“I believed that if the general public, especially the American public, had access to the information contained within [the military’s own databases], it could spark a domestic debate on the role of the military and our foreign policy in general as it related to Iraq and Afghanistan.” That is — according to a statement Bradley Manning made before to the judge in his court martial, Colonel Denise Lind, on February 28 — what first led Manning to begin to leak large volumes of information to WikiLeaks: a desire to make Americans aware of the potential blowback of our counterinsurgency and counterterrorism policies.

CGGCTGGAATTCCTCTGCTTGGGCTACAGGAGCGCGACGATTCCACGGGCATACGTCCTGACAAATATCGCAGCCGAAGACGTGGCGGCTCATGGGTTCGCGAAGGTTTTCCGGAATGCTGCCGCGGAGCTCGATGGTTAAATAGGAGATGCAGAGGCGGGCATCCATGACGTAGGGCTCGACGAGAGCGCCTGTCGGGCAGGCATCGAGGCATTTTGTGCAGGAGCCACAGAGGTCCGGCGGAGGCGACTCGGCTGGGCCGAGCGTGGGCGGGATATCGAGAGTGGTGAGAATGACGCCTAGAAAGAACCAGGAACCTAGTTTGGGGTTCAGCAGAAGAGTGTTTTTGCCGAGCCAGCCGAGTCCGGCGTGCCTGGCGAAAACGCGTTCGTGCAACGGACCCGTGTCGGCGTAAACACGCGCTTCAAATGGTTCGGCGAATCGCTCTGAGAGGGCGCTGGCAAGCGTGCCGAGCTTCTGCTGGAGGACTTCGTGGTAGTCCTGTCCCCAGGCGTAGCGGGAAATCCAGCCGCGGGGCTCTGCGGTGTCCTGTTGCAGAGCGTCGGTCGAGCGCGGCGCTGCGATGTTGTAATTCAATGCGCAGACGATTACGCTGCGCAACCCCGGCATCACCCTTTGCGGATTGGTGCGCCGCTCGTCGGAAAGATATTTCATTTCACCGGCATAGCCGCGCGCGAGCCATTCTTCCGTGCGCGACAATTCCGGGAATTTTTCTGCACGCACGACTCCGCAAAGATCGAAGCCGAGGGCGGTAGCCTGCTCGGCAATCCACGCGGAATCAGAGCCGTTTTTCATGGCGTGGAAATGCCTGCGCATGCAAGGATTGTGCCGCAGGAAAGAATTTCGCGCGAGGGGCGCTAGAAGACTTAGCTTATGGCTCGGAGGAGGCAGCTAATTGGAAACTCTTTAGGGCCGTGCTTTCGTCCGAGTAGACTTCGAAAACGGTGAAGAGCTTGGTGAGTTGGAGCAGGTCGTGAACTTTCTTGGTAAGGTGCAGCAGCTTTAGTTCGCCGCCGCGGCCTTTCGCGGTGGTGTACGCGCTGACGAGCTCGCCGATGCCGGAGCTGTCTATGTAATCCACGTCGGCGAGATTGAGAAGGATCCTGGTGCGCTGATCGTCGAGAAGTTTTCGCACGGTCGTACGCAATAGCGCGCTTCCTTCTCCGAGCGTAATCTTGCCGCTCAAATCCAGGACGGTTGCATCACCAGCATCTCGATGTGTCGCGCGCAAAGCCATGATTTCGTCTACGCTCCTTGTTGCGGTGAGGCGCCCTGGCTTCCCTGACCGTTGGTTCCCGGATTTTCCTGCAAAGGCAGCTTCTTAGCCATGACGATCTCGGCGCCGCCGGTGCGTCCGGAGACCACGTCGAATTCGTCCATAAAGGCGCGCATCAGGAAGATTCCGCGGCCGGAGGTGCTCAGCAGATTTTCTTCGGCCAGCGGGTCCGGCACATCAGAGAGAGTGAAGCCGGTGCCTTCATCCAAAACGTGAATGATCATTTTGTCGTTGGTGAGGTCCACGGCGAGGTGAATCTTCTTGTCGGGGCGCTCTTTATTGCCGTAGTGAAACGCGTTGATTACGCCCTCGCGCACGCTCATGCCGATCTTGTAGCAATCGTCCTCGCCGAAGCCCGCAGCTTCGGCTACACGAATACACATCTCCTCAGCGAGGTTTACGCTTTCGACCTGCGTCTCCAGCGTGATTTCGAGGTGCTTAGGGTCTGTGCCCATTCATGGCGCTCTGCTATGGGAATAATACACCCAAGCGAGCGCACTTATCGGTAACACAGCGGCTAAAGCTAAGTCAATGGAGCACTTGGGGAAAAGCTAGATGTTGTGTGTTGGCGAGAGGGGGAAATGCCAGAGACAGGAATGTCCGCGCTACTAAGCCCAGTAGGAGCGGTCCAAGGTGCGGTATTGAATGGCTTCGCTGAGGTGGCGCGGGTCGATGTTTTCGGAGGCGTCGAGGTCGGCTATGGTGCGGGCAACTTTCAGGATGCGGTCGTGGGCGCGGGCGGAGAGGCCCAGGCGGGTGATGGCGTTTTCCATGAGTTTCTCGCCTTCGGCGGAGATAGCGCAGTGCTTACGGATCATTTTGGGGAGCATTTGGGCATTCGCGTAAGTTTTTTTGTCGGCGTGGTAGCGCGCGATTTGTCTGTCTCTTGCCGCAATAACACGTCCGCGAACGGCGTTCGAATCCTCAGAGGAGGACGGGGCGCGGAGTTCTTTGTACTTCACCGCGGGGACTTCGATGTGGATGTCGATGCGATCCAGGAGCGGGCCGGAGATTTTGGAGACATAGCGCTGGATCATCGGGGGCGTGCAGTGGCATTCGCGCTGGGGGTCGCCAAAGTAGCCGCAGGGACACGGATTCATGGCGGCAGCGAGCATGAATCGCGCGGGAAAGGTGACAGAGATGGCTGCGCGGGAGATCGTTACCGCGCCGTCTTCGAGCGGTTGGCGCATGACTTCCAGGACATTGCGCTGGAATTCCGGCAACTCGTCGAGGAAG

Today, Lind found Manning guilty of 20 charges for that effort to inform the American people of the policies pursued in their name. But, in a hugely significant development, she also ruled that he was not guilty of the charge of aiding the enemy. The verdict was revealed with silence and a delay, as the Army imposed new reporting rules on the press, citing earlier “shenanigans.”
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